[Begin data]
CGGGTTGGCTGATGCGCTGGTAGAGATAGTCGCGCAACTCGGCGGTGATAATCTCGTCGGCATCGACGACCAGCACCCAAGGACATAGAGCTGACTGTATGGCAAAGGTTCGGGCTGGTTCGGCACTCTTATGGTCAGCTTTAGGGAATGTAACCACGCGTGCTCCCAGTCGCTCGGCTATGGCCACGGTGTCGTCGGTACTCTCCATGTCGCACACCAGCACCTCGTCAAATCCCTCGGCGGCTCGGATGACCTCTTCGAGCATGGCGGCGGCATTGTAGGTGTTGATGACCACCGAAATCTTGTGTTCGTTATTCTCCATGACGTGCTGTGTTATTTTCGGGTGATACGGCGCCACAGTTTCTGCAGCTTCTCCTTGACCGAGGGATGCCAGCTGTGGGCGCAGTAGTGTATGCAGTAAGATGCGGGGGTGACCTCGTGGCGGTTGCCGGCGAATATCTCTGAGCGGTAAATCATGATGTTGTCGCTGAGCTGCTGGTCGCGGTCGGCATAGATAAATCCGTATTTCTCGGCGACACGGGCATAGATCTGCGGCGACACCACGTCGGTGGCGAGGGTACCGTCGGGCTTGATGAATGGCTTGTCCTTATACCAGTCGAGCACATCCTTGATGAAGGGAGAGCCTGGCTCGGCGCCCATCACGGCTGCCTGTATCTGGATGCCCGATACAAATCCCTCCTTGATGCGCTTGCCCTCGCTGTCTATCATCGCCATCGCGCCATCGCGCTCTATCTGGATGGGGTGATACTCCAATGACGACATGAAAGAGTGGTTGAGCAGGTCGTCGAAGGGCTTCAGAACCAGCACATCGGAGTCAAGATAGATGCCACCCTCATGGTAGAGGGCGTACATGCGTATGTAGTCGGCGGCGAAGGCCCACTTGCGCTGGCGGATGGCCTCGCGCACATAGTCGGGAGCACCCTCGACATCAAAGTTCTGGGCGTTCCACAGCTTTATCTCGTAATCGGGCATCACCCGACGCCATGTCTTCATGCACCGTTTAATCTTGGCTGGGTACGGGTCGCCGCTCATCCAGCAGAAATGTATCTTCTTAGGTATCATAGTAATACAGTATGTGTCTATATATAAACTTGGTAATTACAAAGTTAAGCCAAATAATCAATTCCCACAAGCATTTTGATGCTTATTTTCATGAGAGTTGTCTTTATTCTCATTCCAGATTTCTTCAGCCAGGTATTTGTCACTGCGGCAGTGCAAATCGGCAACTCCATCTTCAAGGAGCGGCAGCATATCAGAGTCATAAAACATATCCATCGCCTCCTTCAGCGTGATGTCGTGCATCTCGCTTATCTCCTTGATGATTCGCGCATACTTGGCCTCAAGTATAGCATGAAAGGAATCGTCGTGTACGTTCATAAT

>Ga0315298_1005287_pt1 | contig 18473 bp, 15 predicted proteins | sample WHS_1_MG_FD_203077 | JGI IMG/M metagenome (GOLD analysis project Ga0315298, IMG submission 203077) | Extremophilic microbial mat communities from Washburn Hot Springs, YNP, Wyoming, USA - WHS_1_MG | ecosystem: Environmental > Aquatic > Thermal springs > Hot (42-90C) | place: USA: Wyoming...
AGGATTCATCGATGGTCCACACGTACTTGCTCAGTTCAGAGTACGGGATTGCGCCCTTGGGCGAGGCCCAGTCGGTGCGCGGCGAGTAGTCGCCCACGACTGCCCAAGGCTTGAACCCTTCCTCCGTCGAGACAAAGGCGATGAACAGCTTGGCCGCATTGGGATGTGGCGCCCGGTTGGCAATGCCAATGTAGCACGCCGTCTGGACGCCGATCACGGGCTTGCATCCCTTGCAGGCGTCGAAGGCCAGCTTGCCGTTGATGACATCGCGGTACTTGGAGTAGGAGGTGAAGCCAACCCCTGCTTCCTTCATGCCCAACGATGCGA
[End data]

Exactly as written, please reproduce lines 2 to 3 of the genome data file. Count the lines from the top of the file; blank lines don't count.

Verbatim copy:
>Ga0315298_1005287_pt1 | contig 18473 bp, 15 predicted proteins | sample WHS_1_MG_FD_203077 | JGI IMG/M metagenome (GOLD analysis project Ga0315298, IMG submission 203077) | Extremophilic microbial mat communities from Washburn Hot Springs, YNP, Wyoming, USA - WHS_1_MG | ecosystem: Environmental > Aquatic > Thermal springs > Hot (42-90C) | place: USA: Wyoming...
AGGATTCATCGATGGTCCACACGTACTTGCTCAGTTCAGAGTACGGGATTGCGCCCTTGGGCGAGGCCCAGTCGGTGCGCGGCGAGTAGTCGCCCACGACTGCCCAAGGCTTGAACCCTTCCTCCGTCGAGACAAAGGCGATGAACAGCTTGGCCGCATTGGGATGTGGCGCCCGGTTGGCAATGCCAATGTAGCACGCCGTCTGGACGCCGATCACGGGCTTGCATCCCTTGCAGGCGTCGAAGGCCAGCTTGCCGTTGATGACATCGCGGTACTTGGAGTAGGAGGTGAAGCCAACCCCTGCTTCCTTCATGCCCAACGATGCGA